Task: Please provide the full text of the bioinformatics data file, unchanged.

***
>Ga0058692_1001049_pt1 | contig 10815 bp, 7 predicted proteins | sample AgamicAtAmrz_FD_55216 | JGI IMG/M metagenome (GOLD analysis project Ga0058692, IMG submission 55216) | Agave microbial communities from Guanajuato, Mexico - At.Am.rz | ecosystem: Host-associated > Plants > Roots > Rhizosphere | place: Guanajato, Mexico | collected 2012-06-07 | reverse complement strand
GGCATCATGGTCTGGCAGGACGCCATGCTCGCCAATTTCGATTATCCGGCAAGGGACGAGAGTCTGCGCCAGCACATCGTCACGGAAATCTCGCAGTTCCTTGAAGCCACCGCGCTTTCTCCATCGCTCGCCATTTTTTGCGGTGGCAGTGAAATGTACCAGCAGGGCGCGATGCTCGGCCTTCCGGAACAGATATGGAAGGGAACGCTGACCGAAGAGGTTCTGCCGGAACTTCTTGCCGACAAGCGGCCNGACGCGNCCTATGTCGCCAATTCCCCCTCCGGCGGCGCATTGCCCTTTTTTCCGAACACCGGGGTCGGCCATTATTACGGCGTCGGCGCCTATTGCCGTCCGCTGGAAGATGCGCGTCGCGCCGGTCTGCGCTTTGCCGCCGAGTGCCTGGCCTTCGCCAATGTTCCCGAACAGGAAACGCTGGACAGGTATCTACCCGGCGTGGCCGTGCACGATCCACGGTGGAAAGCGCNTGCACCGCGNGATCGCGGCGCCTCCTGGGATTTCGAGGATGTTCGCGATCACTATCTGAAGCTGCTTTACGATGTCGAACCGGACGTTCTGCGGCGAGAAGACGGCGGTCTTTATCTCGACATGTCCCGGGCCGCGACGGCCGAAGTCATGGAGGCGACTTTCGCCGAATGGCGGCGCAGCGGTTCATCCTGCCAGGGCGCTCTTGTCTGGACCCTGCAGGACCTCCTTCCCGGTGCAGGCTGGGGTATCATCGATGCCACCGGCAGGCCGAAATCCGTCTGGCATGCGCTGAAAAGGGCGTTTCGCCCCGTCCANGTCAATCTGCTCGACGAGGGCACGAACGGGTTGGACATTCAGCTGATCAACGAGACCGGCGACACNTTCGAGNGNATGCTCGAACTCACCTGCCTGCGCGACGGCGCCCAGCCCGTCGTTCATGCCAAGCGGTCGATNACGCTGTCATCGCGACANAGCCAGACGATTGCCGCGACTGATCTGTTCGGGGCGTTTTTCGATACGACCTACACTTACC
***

>Ga0058692_1001049_pt1 | contig 10815 bp, 7 predicted proteins | sample AgamicAtAmrz_FD_55216 | JGI IMG/M metagenome (GOLD analysis project Ga0058692, IMG submission 55216) | Agave microbial communities from Guanajuato, Mexico - At.Am.rz | ecosystem: Host-associated > Plants > Roots > Rhizosphere | place: Guanajato, Mexico | collected 2012-06-07 | reverse complement strand
GGCATCATGGTCTGGCAGGACGCCATGCTCGCCAATTTCGATTATCCGGCAAGGGACGAGAGTCTGCGCCAGCACATCGTCACGGAAATCTCGCAGTTCCTTGAAGCCACCGCGCTTTCTCCATCGCTCGCCATTTTTTGCGGTGGCAGTGAAATGTACCAGCAGGGCGCGATGCTCGGCCTTCCGGAACAGATATGGAAGGGAACGCTGACCGAAGAGGTTCTGCCGGAACTTCTTGCCGACAAGCGGCCNGACGCGNCCTATGTCGCCAATTCCCCCTCCGGCGGCGCATTGCCCTTTTTTCCGAACACCGGGGTCGGCCATTATTACGGCGTCGGCGCCTATTGCCGTCCGCTGGAAGATGCGCGTCGCGCCGGTCTGCGCTTTGCCGCCGAGTGCCTGGCCTTCGCCAATGTTCCCGAACAGGAAACGCTGGACAGGTATCTACCCGGCGTGGCCGTGCACGATCCACGGTGGAAAGCGCNTGCACCGCGNGATCGCGGCGCCTCCTGGGATTTCGAGGATGTTCGCGATCACTATCTGAAGCTGCTTTACGATGTCGAACCGGACGTTCTGCGGCGAGAAGACGGCGGTCTTTATCTCGACATGTCCCGGGCCGCGACGGCCGAAGTCATGGAGGCGACTTTCGCCGAATGGCGGCGCAGCGGTTCATCCTGCCAGGGCGCTCTTGTCTGGACCCTGCAGGACCTCCTTCCCGGTGCAGGCTGGGGTATCATCGATGCCACCGGCAGGCCGAAATCCGTCTGGCATGCGCTGAAAAGGGCGTTTCGCCCCGTCCANGTCAATCTGCTCGACGAGGGCACGAACGGGTTGGACATTCAGCTGATCAACGAGACCGGCGACACNTTCGAGNGNATGCTCGAACTCACCTGCCTGCGCGACGGCGCCCAGCCCGTCGTTCATGCCAAGCGGTCGATNACGCTGTCATCGCGACANAGCCAGACGATTGCCGCGACTGATCTGTTCGGGGCGTTTTTCGATACGACCTACACTTACC